University of Bristol logo and link to main University of Bristol website                                 composite image showing trilobite, coral section, ammonite, fossil fish and brachiopods



Fossil record

Psittacopes lepidus, EoceneTraditionally it is thought that the closest living relation to parrots was the Colubiformes but some morphological studies have placed Psittaciforms as the sister branch of Coraciiformes or that of Coliiformes. Furthermore, research from molecular studies places parrots as the sister taxon of the large clade comprised of an assemblage of neognath birds, however is widely accepted that they are one of the oldest avian orders in modern times.

To date, the majority of palaeontological evidence is based on very few genetic studies. Fossil parrot remains are rare and those that have been identified are often the subject of much debate. Early Psittaciformes have mainly been found in the northern hemisphere (Walton-on-the-Naze, England;Messel, Germany, etc.), with only a few, relatively recent, essentially modern parrot remains being found within their present range (mainly in tropical and sub-tropical Australasia and South America). These northern European specimens are thought to be by some, as a sister clade to modern Psittaciformes as they lack reduced furculas and the curved bill, but do possess the zygodactyl feet.

The earliest fossil originates from the Early Eocene period approximately 55 million years ago, however some fragmentary fossils, such as a mandible bone, which design is only known to be attributed to the Psittaciforme order, dates from as early as the Late Cretaceous (65 Million years), however whether this truly represents  an early parrot, remains highly controversial.  

Why the lack of fossils?

One could argue that the reason behind the lack of knowledge concerning Psittaciformes is the very low fossil number available to work with. There are several reasons for this low number including the fragility of bird bones (birds have hollow bones) and the fossilisation process itself. It is unlikely that terrestrial environments like subtropical forests and the lifestyle of arboreal birds would allow for the fossilisation process to occur after death. Sites with high success rate of fossilisation will be normally be of an aquatic environment with unusual sedimentary deposition rate, such as the Messal oil shale's of Germany. In the fact that majority of Avifauna fossils are represented by aquatic/semi aquatic species.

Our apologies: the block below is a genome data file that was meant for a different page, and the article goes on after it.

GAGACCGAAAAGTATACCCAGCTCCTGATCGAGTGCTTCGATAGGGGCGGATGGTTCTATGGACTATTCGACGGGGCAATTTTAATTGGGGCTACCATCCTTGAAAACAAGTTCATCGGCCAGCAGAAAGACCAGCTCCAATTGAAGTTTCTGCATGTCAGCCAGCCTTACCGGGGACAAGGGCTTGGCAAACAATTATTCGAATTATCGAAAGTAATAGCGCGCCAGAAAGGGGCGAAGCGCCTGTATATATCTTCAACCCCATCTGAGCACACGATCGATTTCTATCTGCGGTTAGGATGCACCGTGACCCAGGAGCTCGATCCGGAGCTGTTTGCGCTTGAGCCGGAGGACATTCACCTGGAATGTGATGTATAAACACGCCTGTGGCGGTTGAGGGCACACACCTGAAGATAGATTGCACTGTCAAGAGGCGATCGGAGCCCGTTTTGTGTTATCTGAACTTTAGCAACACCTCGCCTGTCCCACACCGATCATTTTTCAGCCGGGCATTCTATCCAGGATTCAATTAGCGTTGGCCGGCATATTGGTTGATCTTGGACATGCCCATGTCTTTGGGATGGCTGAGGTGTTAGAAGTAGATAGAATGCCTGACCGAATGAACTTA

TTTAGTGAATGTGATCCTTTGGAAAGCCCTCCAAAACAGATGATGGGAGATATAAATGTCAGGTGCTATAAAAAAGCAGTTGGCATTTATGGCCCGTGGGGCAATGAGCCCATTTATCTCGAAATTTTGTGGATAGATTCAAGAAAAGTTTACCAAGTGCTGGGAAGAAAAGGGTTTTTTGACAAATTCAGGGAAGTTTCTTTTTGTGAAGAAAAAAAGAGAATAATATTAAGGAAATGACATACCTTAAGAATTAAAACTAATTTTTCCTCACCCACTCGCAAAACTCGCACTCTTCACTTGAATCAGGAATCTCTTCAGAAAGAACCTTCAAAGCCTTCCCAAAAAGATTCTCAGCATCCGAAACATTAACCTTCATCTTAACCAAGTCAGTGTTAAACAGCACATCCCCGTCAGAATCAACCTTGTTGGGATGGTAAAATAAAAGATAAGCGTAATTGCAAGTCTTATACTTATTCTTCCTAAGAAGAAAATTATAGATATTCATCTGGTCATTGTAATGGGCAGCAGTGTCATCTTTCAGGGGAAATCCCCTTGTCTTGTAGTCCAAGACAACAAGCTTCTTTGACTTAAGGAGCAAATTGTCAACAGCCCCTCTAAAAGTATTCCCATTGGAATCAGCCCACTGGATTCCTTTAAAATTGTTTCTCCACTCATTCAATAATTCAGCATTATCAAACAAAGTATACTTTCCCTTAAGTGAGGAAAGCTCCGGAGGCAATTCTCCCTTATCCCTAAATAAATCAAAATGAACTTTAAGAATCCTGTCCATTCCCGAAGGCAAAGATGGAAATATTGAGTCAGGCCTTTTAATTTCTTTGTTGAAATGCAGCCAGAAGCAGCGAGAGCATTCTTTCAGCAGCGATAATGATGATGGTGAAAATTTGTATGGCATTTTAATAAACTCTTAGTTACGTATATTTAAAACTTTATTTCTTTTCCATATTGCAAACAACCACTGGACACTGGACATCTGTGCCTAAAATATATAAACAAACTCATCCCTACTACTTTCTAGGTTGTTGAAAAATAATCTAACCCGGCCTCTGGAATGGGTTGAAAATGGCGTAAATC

The chart below shows the what, where and when of parrot fossils.

Million years Epoch Name of fossil found Location
0.15 - 0.0 Ma Holocene  Lophopsittacus mauritianus Mauritius
1.8 - 0.15 Ma Pleistocene Rhynchopsitta phillipsi (Late Pleistocene) Mexico
1.4 - 1.8 Ma Pliocene Nandayus vorohuenseis (Late Pliocene) Buenos Aires Province, Argentina
23.7 - 1.4 Ma Miocene Cacatua ??? (Early Miocene)
Archaeopsittacus verreauxi
Queensland, Australia
Verreaux, France
36.6 - 23.7 Ma Oligocene
57.8 - 36.6 Ma Eocene Qeurcypsitta ivani and sundrei (Upper Eocene)
Psittacopes lepidus (Mid Eocene)

Pulchrapollia gracillis (Lower Eocene)
Phoshorites dy Quercy, France
Messel, Germany
London Clay, Essex Britain
65 - 57.8 Ma Palaeocene None recorded
144-65 Ma Cretaceous Parrot mandible???, Loriidae? Lance Formation- Wyoming USA

Image Mayr and Daniels 1998

A Fossil record for the avain taxa can be found here courtasy of Fred Ruhe

Author: Terri Brittin
Last updated 17/11/2006
Return to Fossil group home page

Website produced by students on the MSc Palaeobiology programme in the Department of Earth Sciences at the University of Bristol for the academic year 2006 -7